The stakes are high, global extermination, multiple global exterminations actually, and the future of life as we know it, and some life we know very little about at all, is dependent on two creatures working together to solve the biggest problem of all time. No pressure. So, a buddy story. A tale of friendship far from home.

The narration alternates between two timeframes. In the contemporary one, Ry uses his special scientific-method powers plus base of knowledge to figure out the situation he is in, and come up with serial solutions to serial challenges. This is totally like The Martian, although this guy is maybe a bit less funny.

I’m a smartass myself, so smartass comments come naturally to me. For me, humor is like the secret weapon of exposition. If you make exposition funny, the reader will forgive any amount of it. And in science fiction—especially with my self-imposed restriction that I want to be as scientifically accurate as possible—you end up spending a lot of time doing exposition. – from the Publishers Weekly interview

The other is the history of how he came to be there. This will also remind one of the back and forth of the on-Mars and Earth-politics alternating streams of Weir’s mega best seller.

Although his writing is out of this world, Weir’s process ain’t exactly rocket science. Like his characters, he uses available parts, plus a base of knowledge, to build what needs to be built. He had a few lying about in his shop.

After The Martian, I had this idea for this massive space epic—a traditional sci-fi pilot with aliens, faster-than-light travel, and telepathy and a war and, yeah, a ten-book series and everything. I worked on it for about a year; it was going to be called Zhek. I got 70,000 words in, and…I realized that it sucked…But there are a few nuggets in Zhek that were solid. There was one interesting character who was this absolutely no-nonsense woman with a ruthless drive to get what she needs to get done and a tremendous amount of secret authority. And she became Stratt in Project Hail Mary. The other thing is, in Zhek there was this substance called black matter, which was a technology invented by aliens that would absorb all electromagnetic waves, all light, and turn it into mass and then turn it back into light…if humanity got ahold of some of that, it would be neat, but it would suck if we accidentally let any of that get into the sun—that would be a disaster. I’m like, “Wait a minute, that would be a disaster! That’s where books come from!” – from the Goodreads interview

And divorce lawyer billables. Love his evident excitement at this EUREKA moment. There is a decided innocence to it, and a natural-born optimist’s way of seeing the bright side of life, a characteristic with which Weir very successfully endows his leads, well, some of them anyway.

I quite enjoyed The Martian, despite Watney’s immutable self. And I liked Artemis as well, with its more nuanced lead. This one feels like more of a throwback to his earlier work. If you loved The Martian you are gonna love this one. Tough situation, far from home, charming, brilliant, smartass lead, with an adorable, brilliant, very non-human mensch of a pal, lots of mostly accessible science, and some fabulously interesting concepts. For a book that is pretty down to earth in many ways, Project Hail Mary is absolutely out of this world.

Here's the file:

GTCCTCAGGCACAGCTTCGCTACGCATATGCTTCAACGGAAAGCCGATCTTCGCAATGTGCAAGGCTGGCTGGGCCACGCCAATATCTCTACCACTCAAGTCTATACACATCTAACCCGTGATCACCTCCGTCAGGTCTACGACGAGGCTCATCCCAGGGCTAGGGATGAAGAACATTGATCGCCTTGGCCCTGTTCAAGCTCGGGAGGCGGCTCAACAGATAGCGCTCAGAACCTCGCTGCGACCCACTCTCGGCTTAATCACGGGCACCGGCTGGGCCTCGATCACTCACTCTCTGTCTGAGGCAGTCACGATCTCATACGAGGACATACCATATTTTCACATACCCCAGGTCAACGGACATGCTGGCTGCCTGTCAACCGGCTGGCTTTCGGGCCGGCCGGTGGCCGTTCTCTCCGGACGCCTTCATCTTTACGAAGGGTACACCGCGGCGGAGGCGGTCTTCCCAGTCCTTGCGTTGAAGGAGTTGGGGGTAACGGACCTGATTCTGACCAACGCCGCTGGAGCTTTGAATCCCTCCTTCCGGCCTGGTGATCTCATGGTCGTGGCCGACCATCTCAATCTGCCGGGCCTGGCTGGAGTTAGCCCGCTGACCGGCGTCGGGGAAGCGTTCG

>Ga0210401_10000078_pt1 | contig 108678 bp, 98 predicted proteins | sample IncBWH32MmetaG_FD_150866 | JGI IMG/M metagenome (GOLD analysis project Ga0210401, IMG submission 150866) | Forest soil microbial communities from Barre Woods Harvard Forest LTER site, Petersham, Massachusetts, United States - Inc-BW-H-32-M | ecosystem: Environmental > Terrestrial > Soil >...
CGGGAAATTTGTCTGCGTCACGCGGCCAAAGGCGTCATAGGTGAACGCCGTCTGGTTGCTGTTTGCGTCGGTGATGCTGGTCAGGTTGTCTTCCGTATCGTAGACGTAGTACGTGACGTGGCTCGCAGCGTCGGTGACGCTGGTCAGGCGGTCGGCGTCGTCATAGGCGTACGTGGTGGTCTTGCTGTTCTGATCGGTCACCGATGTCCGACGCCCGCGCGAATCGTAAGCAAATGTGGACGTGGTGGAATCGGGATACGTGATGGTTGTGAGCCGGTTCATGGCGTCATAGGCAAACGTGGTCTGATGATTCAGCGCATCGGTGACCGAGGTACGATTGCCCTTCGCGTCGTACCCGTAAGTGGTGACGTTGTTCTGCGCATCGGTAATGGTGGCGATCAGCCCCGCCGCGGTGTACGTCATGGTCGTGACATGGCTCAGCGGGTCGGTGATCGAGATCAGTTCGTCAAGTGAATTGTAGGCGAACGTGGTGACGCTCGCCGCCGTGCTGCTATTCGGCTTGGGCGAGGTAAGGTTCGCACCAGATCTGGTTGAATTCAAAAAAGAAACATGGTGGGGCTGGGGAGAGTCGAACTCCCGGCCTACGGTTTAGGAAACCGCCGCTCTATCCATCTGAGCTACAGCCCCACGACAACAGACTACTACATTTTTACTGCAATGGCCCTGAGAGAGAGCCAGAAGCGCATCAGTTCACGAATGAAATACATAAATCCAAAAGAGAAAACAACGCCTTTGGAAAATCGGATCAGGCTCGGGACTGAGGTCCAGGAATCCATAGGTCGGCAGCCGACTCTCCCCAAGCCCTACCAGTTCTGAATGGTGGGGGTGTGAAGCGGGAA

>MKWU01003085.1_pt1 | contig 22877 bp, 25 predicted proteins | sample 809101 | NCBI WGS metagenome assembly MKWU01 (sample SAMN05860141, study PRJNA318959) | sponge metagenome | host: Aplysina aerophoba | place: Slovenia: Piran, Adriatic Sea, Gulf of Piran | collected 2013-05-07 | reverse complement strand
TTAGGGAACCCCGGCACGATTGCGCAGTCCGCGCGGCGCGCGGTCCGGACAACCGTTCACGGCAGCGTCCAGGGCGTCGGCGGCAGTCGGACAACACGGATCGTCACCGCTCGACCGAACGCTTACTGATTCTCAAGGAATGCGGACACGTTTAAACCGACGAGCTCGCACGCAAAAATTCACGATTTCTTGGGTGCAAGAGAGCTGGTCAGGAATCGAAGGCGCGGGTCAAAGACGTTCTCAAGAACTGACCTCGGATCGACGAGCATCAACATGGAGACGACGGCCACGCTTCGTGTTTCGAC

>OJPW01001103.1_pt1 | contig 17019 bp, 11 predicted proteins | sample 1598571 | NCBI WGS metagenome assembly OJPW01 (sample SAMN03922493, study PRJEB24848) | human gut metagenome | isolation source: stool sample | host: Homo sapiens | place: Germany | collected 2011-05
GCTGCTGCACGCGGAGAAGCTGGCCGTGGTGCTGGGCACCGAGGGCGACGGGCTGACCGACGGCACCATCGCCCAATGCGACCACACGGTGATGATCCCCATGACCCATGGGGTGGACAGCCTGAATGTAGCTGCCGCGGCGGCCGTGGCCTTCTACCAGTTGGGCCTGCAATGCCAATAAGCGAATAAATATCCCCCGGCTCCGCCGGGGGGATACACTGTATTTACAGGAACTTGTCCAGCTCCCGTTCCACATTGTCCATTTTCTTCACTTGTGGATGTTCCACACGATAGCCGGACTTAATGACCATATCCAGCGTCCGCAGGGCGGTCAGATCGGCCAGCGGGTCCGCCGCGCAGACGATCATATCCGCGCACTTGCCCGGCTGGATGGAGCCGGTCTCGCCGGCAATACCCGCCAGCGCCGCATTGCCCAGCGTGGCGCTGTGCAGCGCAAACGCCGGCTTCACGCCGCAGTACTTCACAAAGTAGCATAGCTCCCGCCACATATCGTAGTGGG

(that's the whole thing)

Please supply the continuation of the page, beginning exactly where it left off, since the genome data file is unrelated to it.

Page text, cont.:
Science teachers know a lot of random facts.

Review posted – May 7, 2021

Publication date – May 4, 2021

Thanks to Ballantine books for an early look at Project Hail Mary and to MC (you know who you are) for interceding on my behalf to make that happen. You have been an answer to my prayers.

This review has been cross-posted on Goodreads.

=======================================EXTRA STUFF

Links to the author’s personal, Twitter and FB pages

Interviews
—–GoodReads – The Science (and Math) of Andy Weir’s Sci-Fi Success by April Umminger – a particularly good one
—–Publishers Weekly – Weir(d) Science: PW Talks with Andy Weir by Lenny Picker
—–Writer’s Digest – The Writer’s Digest Interview: Andy Weir, Author of ‘The Martian’ and ‘Artemis’ by Tyer Moss – as is obvious from the title, this 2018 interview was done when Artemis was released. But it still offers a good look at Weir
—–Salon – “I don’t want to be L. Ron Hubbard”: Andy Weir on writing escapism & new book “Project Hail Mary”

I do not put current events or modern analogs or anything of that sort into my stories. My stories are 100% focused on entertaining the reader with no message or moral. I’m not trying to educate you on anything or change your mind about anything. When you’re done with my book, I want you to put it on the shelf, and the only emotion I want you to have is, “That was fun!” and that’s it. Then you move on with life. I’m not so arrogant as to think that I have some duty or even the right to tell people what they should think or how to live their lives. I just want it to be fun. It’s simple. My books are simple light-hearted reading. They’re not deep. They do not have any hidden meaning. I just want you to have fun. That’s all.

My reviews of other work by the author
—–Novels
———-2014 – The Martian
———-2017 – Artemis

—–Short Stories
———-Annie’s Day
———-Diary of an AssCan
———-The Egg

Songs/Music
—–The Beatles – Get Back
—–The Beatles – Sergeant Pepper – Chapter 18 – refs the album – I linked the title song
—–Aretha – Chain of Fools – Chapter 19
—–Monty Python – Always Look On The Bright Side Of Life

Items of Interest
—–A stack of Weir’s writings
—–Amatersu – no, not named for amateurs, but a Japanese sun goddess. This is the name of a Japanese probe that is studying the sun.
—–JAXA – the Japanese space agency
—–Panspermia
—–Spin Drive
—–Poseidon Adventure – Chapter 20
—–Aeon – Proof of Life: How Would We Recognize an Alien If We Saw One? by Samuel Levin